Photo from Wikimedia Commons

Sullivan County birders—split up into teams of six—tallied 1,326 of these birds, the dark-eyed junco, in the 2017 bird count. The second-most tallied bird in the region that year was the Canada Goose.

The bird census begins

The Audubon Society will hold its annual Christmas Bird Count (CBC) December 14 through January 5, gathering data from across North America on bird species to compile a census on our winged friends.

Any bird watchers interested in participating must register in advance and will be set up to trek to a nearby count circle, which is a 15-mile-wide in diameter area. For one day, volunteers follow specified routes through the circle, counting every bird they see and hear. Local groups, including the Sullivan County Audubon Society and the Northeast Pennsylvania Audubon Society, have been participating in the bird count for years. Beginner birders are required to join a group that includes at least one experienced birdwatcher. If your home is within the boundaries of a circle—likely in our area—you can stay at home and report the birds that visit your backyard, as long as you’ve run it by an official compiler.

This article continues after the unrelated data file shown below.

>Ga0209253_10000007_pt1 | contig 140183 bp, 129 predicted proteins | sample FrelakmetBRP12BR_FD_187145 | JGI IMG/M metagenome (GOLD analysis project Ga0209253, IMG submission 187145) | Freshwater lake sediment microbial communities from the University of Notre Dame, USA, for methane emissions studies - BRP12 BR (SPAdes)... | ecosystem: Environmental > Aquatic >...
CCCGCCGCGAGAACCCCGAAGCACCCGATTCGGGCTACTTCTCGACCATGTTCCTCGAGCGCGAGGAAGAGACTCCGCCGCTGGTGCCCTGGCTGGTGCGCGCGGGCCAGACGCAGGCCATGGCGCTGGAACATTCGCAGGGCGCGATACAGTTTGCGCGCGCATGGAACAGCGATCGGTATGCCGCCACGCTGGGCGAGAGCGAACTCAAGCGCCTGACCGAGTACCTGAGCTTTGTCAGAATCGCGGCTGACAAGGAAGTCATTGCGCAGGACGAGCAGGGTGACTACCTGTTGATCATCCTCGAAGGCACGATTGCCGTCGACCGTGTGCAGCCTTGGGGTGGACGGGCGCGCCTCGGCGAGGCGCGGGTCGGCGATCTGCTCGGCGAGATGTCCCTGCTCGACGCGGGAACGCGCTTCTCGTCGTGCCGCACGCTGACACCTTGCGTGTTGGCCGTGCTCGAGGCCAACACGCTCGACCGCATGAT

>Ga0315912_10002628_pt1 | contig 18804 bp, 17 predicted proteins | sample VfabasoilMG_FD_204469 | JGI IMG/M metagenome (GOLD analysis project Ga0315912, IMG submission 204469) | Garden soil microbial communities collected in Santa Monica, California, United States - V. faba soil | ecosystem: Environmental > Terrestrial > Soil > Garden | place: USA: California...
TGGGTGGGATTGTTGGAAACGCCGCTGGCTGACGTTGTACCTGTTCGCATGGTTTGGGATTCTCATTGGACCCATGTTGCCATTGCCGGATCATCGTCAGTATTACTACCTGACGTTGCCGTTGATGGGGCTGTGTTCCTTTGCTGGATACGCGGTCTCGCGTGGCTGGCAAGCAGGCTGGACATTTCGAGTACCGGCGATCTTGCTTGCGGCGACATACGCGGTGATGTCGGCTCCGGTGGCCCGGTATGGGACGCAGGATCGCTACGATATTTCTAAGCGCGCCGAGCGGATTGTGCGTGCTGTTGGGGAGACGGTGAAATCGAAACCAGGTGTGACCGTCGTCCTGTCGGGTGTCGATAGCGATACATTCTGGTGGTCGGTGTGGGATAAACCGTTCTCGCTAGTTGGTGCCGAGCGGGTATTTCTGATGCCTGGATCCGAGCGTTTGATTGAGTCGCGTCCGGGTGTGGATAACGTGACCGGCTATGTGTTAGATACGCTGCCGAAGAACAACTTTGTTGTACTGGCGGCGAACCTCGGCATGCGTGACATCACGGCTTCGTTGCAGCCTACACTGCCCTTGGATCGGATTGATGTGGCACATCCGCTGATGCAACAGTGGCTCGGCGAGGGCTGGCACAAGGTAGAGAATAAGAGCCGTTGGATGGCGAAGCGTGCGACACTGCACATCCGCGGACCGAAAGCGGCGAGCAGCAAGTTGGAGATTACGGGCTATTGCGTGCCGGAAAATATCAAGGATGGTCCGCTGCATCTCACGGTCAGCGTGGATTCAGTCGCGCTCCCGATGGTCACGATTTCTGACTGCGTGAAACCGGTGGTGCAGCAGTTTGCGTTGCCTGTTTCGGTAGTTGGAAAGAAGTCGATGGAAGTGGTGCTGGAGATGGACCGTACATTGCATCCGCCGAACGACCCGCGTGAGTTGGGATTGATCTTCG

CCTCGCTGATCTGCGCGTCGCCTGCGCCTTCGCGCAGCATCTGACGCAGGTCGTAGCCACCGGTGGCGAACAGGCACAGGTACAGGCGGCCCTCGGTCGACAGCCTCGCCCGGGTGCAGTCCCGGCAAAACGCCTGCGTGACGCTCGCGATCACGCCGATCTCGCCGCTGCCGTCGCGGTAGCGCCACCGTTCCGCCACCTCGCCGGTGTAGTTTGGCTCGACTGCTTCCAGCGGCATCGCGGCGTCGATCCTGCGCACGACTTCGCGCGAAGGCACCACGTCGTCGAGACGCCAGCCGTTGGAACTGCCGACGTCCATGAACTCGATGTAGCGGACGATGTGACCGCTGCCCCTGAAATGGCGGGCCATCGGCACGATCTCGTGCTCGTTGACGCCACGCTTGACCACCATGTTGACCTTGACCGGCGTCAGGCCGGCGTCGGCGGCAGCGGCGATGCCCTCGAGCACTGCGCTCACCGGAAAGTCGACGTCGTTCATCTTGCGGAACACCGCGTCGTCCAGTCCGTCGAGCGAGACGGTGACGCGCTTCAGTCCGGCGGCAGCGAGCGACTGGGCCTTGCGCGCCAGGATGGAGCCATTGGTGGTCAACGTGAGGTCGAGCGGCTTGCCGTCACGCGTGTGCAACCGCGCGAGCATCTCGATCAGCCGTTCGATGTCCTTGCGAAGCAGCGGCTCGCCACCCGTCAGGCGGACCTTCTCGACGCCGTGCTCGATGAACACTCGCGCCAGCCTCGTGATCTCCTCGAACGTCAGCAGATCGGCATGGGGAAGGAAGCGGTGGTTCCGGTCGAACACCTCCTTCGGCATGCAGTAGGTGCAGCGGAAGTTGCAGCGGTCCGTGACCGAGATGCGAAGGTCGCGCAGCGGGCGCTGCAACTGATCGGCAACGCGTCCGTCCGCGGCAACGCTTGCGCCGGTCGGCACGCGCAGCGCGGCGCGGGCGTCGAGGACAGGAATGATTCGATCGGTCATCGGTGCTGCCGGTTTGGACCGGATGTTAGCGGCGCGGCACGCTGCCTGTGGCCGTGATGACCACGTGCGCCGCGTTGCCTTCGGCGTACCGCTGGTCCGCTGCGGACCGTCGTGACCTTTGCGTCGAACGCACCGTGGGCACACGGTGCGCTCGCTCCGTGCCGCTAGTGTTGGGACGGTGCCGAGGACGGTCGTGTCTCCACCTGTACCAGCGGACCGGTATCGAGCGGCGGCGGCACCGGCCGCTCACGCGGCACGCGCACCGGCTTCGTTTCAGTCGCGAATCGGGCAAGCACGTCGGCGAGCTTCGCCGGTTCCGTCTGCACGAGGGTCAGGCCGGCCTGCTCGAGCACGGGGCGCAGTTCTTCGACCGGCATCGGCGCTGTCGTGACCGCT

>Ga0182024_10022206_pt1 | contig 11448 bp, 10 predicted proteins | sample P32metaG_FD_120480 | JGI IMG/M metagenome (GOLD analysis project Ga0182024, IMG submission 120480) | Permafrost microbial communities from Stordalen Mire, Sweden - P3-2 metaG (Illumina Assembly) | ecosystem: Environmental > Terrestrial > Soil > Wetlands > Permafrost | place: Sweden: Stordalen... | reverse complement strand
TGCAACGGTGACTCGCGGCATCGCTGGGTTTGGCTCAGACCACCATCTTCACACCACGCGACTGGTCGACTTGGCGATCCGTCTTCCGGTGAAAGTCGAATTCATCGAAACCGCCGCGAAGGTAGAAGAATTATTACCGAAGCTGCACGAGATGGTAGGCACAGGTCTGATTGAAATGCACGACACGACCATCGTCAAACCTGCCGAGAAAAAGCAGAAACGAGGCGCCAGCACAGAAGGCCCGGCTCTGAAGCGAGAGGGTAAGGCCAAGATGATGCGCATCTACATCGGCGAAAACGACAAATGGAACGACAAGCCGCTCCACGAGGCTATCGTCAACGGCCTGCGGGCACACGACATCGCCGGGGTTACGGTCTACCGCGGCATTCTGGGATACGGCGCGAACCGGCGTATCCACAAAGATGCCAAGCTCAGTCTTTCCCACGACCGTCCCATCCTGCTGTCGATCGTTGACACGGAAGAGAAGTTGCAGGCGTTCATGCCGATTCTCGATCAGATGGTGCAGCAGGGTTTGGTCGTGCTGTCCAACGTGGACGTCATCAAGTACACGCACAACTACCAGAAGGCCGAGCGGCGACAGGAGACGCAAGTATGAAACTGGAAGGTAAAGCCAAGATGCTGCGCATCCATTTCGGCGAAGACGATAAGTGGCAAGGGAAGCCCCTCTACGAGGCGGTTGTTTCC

This is the 119th iteration of the bird count. Last year’s season tallied an all-time high participation rate, with nearly 77,000 participants recording roughly one quarter of all species of birds in the world. The birders tallied 59,242,067 individual birds of more than 2,600 species as well as 426 additional forms and hybrids.

“Many people in several regions won’t remember the 188th CBC season for any of the aforementioned reasons,” the Audubon’s website reads, “but instead because they were able to participate at all.” Despite massive wildfires in California and hurricanes in the Gulf and Caribbean Islands, almost all of the circles in those areas were still covered by participants. “The immediate coverage of affected areas, and continued monitoring in those areas for seasons to come, will be critical as we track the recovery of both natural processes and human lives,” according to the Audubon Society.

The bird count was created as conservation came of age, encouraging outdoors-people to get out in nature and count birds, rather than hunt them. Today, the findings of the world’s largest bird census allows Audubon researchers, conservation biologists, wildlife agencies and others to study the long-term health and status of bird populations across North America. For more information on the Christmas Bird Count, and to sign up to participate, visit the Audubon Society’s website, audubon.org/conservation/science/christmas-bird-count.

 

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